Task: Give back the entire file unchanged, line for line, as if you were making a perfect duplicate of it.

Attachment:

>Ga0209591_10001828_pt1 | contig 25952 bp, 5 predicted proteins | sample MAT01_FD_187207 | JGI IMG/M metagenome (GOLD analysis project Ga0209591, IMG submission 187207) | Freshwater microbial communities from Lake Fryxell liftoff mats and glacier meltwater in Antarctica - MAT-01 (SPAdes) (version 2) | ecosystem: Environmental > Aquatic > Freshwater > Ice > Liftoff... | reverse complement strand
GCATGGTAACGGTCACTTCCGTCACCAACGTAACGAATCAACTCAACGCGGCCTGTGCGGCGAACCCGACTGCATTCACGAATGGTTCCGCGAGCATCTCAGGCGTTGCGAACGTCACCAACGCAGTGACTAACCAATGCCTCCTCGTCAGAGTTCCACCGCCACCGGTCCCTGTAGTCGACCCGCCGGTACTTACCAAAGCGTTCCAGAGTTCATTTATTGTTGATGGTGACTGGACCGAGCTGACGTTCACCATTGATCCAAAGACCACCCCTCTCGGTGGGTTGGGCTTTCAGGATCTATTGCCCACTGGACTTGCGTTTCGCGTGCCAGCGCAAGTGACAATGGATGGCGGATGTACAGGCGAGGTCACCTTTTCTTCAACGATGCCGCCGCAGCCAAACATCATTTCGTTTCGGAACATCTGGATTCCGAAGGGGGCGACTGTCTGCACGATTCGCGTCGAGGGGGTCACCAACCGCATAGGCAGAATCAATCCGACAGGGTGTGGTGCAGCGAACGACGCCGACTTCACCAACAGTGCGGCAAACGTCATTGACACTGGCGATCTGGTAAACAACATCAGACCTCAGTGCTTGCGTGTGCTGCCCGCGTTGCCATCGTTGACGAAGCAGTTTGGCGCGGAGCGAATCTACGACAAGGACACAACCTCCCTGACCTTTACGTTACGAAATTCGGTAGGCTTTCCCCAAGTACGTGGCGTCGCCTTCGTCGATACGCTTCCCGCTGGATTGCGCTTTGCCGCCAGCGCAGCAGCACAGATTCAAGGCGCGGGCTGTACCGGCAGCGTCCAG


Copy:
>Ga0209591_10001828_pt1 | contig 25952 bp, 5 predicted proteins | sample MAT01_FD_187207 | JGI IMG/M metagenome (GOLD analysis project Ga0209591, IMG submission 187207) | Freshwater microbial communities from Lake Fryxell liftoff mats and glacier meltwater in Antarctica - MAT-01 (SPAdes) (version 2) | ecosystem: Environmental > Aquatic > Freshwater > Ice > Liftoff... | reverse complement strand
GCATGGTAACGGTCACTTCCGTCACCAACGTAACGAATCAACTCAACGCGGCCTGTGCGGCGAACCCGACTGCATTCACGAATGGTTCCGCGAGCATCTCAGGCGTTGCGAACGTCACCAACGCAGTGACTAACCAATGCCTCCTCGTCAGAGTTCCACCGCCACCGGTCCCTGTAGTCGACCCGCCGGTACTTACCAAAGCGTTCCAGAGTTCATTTATTGTTGATGGTGACTGGACCGAGCTGACGTTCACCATTGATCCAAAGACCACCCCTCTCGGTGGGTTGGGCTTTCAGGATCTATTGCCCACTGGACTTGCGTTTCGCGTGCCAGCGCAAGTGACAATGGATGGCGGATGTACAGGCGAGGTCACCTTTTCTTCAACGATGCCGCCGCAGCCAAACATCATTTCGTTTCGGAACATCTGGATTCCGAAGGGGGCGACTGTCTGCACGATTCGCGTCGAGGGGGTCACCAACCGCATAGGCAGAATCAATCCGACAGGGTGTGGTGCAGCGAACGACGCCGACTTCACCAACAGTGCGGCAAACGTCATTGACACTGGCGATCTGGTAAACAACATCAGACCTCAGTGCTTGCGTGTGCTGCCCGCGTTGCCATCGTTGACGAAGCAGTTTGGCGCGGAGCGAATCTACGACAAGGACACAACCTCCCTGACCTTTACGTTACGAAATTCGGTAGGCTTTCCCCAAGTACGTGGCGTCGCCTTCGTCGATACGCTTCCCGCTGGATTGCGCTTTGCCGCCAGCGCAGCAGCACAGATTCAAGGCGCGGGCTGTACCGGCAGCGTCCAG